I would love to try this recipe, but it isn’t here anymore 🙁 Totally bummed on that as I have a friend on gluten free dairy free and sugar free diet whose birthday is coming up. Are you going to post it again, and could you send it to me when you do? Thank you.
I don’t know if you saw my note but I’m revamping the recipe! I wasn’t 100% proud of my recipe before, but I just recently made the new and improved Angel Food Cake and it is TO DIE FOR! I have it scheduled to post October 9th — it’d be a shame if you tried out my old recipe when this new one is coming so, so soon!! 🙂
This looks amazing! I love angle food cake and whipping egg whites, watching them puff up into a big fluffy mess is my idea of fun. Weird, maybe but i don’t care.
Ahhhh so this means anyone can eat the whole cake, right?! Looks absolutely perfect! I would totally make this for my sister–she isn’t vegan but she’s really health conscious! 🙂
I know you’ve got everything down to an art here, but how much would it affect the final product if I subbed coconut palm sugar for the erythritol? Thanks. 🙂
Hey Elise! I haven’t tried coconut sugar here so I can’t be sure, but I’d say it’s worth a try. The color will definitely be brown, not white, and the flavor will be slightly different, but it’ll still be good I’m sure! Crossing my fingers it turns out for you 🙂
Just wondering if you tried it. If so how did it turn out using the coconut palm sugar.
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This is a “healthy” recipe in terms of ingredients but tastes as sweet, if not more so, as any “unhealthy” one. I can appreciate all the effort you’ve made to develop it, but you need about half the sugar substitute you advise to make an acceptable cake, in actual fact. I have just made this cake with the amounts and products you recommend (thinking wtf, but not being sure if the amount was necessary to the result or not) and it is sweet to the point of being horrible. It seems to me to be pandering to people who have a very unfortunate sugar addiction. I don’t really understand the thought processes behind making it taste like this. May as well just eat the “unhealthy” cake and be done with it! Nobody who eats good food all the time could really stomach this cake.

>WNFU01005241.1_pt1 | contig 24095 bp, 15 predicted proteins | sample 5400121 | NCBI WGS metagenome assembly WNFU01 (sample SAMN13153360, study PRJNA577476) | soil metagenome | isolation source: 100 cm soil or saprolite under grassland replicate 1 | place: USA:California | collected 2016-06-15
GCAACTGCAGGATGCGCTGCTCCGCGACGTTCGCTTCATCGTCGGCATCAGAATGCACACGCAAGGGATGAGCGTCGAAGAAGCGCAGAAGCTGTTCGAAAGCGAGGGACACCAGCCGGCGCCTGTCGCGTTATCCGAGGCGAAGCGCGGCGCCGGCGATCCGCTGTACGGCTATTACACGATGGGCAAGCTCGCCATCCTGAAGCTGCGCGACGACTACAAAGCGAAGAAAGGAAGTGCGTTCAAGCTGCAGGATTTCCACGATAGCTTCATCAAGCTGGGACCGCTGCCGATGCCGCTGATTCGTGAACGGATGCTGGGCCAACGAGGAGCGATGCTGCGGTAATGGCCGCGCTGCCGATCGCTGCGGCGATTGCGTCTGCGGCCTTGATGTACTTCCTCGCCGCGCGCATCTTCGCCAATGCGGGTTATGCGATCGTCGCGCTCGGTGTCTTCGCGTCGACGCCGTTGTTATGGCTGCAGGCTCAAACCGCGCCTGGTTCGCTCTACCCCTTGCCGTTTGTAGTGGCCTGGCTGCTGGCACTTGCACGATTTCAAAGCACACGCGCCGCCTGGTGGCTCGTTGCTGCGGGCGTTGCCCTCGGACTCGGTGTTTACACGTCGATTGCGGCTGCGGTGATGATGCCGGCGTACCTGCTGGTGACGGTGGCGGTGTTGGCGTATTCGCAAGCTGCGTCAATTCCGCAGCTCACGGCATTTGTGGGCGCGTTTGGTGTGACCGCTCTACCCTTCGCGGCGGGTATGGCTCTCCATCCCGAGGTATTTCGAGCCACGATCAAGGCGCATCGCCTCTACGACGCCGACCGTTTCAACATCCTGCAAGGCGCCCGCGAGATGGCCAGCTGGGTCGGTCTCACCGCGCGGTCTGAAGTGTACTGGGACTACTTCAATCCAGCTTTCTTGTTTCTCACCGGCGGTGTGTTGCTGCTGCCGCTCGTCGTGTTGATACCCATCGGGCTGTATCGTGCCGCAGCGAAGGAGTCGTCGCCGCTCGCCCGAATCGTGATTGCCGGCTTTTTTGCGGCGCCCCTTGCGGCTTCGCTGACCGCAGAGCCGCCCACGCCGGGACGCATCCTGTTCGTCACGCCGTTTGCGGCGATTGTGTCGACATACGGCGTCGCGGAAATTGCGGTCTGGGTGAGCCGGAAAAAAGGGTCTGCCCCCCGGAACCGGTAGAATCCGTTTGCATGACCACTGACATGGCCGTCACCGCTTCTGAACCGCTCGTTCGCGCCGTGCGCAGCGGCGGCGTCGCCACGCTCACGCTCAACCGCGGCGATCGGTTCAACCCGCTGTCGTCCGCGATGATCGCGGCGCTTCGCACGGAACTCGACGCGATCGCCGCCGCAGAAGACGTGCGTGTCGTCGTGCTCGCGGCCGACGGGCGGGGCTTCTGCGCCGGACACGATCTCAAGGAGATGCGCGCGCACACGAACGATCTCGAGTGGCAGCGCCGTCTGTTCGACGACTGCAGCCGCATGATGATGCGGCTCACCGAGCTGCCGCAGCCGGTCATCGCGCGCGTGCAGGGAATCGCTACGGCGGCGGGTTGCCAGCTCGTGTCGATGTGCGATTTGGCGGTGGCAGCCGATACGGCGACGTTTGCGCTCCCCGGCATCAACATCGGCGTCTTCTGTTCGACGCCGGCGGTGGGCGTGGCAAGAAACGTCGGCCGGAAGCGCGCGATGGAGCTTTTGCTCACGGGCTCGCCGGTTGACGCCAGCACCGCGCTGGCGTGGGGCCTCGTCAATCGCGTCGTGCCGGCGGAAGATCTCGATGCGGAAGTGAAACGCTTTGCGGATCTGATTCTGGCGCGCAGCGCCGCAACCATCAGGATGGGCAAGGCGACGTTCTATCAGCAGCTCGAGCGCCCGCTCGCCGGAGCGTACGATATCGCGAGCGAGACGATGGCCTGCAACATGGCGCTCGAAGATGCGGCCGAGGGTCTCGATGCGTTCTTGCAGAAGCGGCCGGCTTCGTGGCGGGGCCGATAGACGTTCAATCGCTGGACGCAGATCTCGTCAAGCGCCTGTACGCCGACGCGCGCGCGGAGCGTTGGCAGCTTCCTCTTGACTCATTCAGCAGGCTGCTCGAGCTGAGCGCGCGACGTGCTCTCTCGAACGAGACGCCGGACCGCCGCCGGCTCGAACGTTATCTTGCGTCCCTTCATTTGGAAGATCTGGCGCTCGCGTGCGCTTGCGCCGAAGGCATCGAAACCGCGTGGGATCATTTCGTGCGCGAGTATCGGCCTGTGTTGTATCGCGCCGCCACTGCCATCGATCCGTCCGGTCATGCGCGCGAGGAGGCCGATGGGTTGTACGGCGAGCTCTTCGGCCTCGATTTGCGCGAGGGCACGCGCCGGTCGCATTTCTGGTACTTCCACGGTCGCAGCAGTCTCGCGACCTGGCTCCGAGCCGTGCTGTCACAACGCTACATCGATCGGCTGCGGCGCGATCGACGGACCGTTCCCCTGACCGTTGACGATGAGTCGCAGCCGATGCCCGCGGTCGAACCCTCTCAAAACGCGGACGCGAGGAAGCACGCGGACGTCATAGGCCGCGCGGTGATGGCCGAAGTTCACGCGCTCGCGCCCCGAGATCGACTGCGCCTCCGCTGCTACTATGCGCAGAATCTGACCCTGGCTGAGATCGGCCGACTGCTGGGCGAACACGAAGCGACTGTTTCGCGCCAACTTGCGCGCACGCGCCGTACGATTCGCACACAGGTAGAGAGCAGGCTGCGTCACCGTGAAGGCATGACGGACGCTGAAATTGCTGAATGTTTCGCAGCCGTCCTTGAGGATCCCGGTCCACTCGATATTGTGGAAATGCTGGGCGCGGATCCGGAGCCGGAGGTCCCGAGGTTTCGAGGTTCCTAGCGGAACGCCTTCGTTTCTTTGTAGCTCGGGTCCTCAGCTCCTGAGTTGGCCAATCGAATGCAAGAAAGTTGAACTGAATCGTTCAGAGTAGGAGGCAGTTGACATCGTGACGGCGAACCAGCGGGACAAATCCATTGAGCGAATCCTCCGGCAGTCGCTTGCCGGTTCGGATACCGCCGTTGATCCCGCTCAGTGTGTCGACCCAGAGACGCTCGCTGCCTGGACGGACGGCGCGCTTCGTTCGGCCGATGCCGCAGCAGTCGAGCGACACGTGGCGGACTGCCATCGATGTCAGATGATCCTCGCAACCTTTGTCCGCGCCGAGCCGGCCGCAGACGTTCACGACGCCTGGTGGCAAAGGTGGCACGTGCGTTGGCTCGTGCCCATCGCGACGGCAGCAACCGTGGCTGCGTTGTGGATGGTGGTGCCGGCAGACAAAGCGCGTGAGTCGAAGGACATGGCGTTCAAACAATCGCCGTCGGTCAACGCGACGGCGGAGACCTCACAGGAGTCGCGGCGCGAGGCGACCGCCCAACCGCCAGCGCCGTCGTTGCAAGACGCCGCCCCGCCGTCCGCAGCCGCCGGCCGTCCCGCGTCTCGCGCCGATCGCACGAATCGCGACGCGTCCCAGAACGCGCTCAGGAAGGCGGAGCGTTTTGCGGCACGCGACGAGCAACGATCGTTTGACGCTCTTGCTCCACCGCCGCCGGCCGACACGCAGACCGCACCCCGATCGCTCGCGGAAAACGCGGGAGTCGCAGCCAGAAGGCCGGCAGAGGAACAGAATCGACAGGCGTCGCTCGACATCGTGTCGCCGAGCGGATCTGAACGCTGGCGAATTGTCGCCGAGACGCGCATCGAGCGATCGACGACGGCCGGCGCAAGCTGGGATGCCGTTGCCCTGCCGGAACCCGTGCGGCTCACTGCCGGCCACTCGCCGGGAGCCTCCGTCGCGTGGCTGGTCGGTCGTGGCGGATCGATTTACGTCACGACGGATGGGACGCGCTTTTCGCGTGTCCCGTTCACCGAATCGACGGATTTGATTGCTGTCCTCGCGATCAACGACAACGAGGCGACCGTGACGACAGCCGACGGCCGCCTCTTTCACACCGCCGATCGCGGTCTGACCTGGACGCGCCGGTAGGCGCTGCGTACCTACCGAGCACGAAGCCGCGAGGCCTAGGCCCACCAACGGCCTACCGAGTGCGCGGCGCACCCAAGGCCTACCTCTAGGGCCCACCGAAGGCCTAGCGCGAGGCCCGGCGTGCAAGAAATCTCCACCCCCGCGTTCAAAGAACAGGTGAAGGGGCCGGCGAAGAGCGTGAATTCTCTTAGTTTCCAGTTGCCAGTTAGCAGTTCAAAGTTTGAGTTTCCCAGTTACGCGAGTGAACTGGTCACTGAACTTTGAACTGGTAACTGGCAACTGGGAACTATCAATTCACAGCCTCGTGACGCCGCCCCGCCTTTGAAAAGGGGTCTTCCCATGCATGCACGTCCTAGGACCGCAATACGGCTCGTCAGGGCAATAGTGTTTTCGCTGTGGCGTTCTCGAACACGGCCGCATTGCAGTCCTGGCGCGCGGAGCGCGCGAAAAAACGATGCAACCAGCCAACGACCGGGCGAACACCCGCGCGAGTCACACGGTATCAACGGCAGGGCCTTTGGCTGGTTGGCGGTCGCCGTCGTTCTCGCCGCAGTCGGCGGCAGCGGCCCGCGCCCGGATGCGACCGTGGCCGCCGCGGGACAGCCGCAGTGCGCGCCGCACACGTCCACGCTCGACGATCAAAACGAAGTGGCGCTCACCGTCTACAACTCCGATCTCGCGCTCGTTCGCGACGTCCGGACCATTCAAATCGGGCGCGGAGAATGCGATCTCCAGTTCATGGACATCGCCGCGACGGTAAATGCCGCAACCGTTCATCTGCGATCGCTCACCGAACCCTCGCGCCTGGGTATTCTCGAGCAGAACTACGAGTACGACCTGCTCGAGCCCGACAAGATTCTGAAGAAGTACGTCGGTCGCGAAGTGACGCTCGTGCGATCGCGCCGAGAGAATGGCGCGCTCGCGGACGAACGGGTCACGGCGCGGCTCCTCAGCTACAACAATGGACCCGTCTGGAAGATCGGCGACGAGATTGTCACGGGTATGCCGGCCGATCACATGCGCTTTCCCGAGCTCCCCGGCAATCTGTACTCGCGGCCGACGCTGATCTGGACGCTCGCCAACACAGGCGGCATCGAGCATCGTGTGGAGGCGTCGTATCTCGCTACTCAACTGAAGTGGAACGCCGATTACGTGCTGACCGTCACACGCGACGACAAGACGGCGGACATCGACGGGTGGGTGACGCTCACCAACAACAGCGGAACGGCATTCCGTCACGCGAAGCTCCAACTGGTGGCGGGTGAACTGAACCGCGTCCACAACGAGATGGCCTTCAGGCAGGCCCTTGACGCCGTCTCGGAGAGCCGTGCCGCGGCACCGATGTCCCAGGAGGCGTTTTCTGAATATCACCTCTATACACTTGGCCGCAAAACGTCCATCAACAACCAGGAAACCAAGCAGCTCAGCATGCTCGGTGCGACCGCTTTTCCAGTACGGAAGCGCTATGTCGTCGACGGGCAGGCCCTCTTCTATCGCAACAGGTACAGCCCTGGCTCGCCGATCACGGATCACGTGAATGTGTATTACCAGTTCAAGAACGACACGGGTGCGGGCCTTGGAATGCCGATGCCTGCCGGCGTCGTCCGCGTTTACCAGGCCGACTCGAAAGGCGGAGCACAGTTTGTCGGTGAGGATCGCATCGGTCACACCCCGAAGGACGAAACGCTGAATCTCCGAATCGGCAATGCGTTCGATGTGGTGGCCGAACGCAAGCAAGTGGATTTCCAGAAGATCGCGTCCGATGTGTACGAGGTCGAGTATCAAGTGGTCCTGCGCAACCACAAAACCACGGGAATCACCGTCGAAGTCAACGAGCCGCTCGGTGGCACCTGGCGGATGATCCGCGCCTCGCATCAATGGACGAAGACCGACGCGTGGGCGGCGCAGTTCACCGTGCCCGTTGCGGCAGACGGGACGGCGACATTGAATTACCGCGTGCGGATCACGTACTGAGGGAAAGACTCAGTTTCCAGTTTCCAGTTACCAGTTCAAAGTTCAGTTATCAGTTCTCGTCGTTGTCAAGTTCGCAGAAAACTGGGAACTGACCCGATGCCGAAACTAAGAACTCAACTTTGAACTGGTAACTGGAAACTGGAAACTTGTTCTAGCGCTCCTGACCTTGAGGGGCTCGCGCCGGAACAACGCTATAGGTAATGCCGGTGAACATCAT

This is a dessert blog, I like sweets, and my readers like sweets. Therefore, I’m gonna make sweet treats. If you don’t like sweets, you probably won’t like my recipes. My entire goal is to make recipes using healthier ingredients that taste like the ORIGINAL.
“In actual fact” isn’t a fact, it’s your opinion. I’ve made this cake many times and loved it (which is also my opinion).
If you want a lesser sweet cake, you can try the cake using without the stevia 🙂
100% agree with you👍
I have yet to make it yet but I’m concerned about your comment that its sugar free. In your ingredient list it has “Homemade Vanilla Sugar” (which I’d never heard of before) so I looked up recipes for it. All recipes for “homemade vanilla sugar” contain sugar. Do you have an alternative recipe for this vanilla sugar?